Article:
Aggregating people

A number of different things have come together for me today, this post titled Is there a need for New Newsreader?, Zeldman’s post about distributed content and Kent brewster’s FOAFster which linked me off to all the things that MyBlogLog provides (a service I’ve never really looked at very closely).

FlickrFOAF

These have tied together with thoughts I’ve been having about wxVenus, and more generally about social-network-on-the-desktop type software for the past few years. It makes me think again about how I browse feeds, how I access them and when.

Since people started outsourcing their content stores to del.icio.us and Flickr, and using blogging systems to produce their content, they’ve all suddenly got feeds for this content, so should the method of navigation actually be by person, rather than blog title? Obviously this is how systems like FriendFeed work, but it doesn’t yet seem clear to me how this relationship between a person and their data is best expressed and how to best obviate much of the need to either boil the ocean (get everyone to sign up to friendfeed) or to automatically assign feeds to a person (acronyms like “RDF” and “FOAF” spring to mind but don’t seem to actually be useful in this example).

For my use-case it’s rare that I subscribe to a lot of content from a lot of people, rather I subscribe to most of the content my friends are producing, and a single source of content from some stranger on the internet whether it be their blog or Flickr photos. From where I sit, these are two fundamentally different ways of viewing data: person-centric and data-centric and I’m less and less convinced that it’s possible to model these two views in the same application, or at least expose data sources from the two views at the same time.

There seems to be a fundamental mismatch between the way we use aggregators (whether they be river of news, multi-pane windows or whatever) and the way we consume information from people we know. I have no idea what the resolution of this impedance is, but I’d really like someone to come up with a good solution sometime soon.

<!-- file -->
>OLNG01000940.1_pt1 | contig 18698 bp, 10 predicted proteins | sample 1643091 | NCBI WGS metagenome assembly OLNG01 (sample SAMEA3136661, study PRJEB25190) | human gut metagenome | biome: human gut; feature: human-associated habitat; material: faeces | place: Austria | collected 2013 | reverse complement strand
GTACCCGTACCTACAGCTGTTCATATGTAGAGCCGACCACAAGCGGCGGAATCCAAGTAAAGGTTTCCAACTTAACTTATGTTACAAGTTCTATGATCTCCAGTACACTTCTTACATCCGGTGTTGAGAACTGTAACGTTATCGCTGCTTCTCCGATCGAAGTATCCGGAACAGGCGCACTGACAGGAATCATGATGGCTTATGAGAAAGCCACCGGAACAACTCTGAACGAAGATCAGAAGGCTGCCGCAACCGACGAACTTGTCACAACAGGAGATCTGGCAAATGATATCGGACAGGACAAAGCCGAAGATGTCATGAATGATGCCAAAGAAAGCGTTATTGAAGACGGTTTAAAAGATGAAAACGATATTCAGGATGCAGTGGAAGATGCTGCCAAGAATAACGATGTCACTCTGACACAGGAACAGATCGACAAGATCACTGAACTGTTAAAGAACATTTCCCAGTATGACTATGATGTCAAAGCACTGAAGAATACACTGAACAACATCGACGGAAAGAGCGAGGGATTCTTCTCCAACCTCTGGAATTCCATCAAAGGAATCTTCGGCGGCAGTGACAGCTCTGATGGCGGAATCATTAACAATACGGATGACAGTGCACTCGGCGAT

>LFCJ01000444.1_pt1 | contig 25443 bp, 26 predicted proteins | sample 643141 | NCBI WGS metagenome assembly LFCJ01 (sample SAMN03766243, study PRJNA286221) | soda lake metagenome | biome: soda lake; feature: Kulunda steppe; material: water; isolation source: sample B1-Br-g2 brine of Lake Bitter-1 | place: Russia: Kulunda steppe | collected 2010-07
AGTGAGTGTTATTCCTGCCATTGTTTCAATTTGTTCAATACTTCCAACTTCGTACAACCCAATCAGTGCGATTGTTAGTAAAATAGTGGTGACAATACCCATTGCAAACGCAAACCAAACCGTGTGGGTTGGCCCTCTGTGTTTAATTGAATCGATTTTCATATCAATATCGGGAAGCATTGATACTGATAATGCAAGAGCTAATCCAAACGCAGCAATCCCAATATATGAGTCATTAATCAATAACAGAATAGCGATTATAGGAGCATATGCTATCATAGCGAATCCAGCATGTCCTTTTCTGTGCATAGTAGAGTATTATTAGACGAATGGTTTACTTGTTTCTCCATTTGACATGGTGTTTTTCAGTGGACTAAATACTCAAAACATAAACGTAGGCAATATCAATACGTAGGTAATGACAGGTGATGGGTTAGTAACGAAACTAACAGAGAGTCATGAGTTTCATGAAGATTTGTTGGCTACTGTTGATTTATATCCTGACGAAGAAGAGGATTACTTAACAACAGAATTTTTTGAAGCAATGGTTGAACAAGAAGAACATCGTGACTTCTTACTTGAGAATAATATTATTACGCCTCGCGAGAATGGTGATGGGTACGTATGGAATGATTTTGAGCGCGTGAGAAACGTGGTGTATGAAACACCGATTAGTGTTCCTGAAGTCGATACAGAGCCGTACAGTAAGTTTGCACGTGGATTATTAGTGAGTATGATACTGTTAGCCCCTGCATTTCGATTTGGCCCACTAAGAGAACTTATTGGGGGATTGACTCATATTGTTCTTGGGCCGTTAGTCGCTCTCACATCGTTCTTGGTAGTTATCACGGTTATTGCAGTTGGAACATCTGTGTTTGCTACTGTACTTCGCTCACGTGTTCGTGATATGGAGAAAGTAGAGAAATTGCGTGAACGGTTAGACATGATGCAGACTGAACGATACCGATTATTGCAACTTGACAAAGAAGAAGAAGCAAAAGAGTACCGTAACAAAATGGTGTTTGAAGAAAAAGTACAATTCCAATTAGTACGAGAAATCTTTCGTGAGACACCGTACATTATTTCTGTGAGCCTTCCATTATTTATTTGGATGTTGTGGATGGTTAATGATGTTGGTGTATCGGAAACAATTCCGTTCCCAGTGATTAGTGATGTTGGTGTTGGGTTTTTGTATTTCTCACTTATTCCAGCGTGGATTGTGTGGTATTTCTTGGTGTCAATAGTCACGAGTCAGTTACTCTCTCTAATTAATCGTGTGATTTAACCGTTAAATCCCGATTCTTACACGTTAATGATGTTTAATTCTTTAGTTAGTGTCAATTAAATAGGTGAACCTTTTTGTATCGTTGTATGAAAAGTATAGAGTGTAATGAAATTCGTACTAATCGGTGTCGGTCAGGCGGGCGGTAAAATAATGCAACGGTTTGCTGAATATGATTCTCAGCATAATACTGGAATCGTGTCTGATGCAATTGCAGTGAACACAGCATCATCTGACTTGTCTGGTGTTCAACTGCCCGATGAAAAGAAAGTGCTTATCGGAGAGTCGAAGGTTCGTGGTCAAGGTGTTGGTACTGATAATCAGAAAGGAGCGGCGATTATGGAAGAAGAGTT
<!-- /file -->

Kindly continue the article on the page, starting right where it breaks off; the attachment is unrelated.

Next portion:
2 thoughts on “Aggregating people

  1. > boil the ocean (get everyone to sign up to friendfeed)

    The killer feature, for me, of frindfeed was the ability to create ‘imaginary friends’. A person you wish to follow need not have an account in order for you to view their content in the friendfeed service. You, for instance, have a friendfeed that I created.

  2. I posted something somewhat similar to this to one of my blogs, defining aggregation as “vertical” and “horizontal”, but your “person-centric” and “data-centric” are much better terms.

    As you noted in your post today about context, there seems to be a growing consensus that a combination of firehoses, as seen on Friendfeed, isn’t going to work for most people without a lot of filtering, but what doesn’t exist yet is any real idea how to do that. Phil Gyford’s offhand comment that we need secretaries may not be so far from the truth- that this might be a problem that’s not easily tackled by dumb computers.

    On the other hand, I suspect the adoption of such sites by the alpha geeks who either know how to deal with, or don’t care about, information overload isn’t helping encourage the providers to deal with it. I’d hate to think we’ll slip into a situation where sites like Friendfeed go mainstream without having to confront filtering, ranking and so on.

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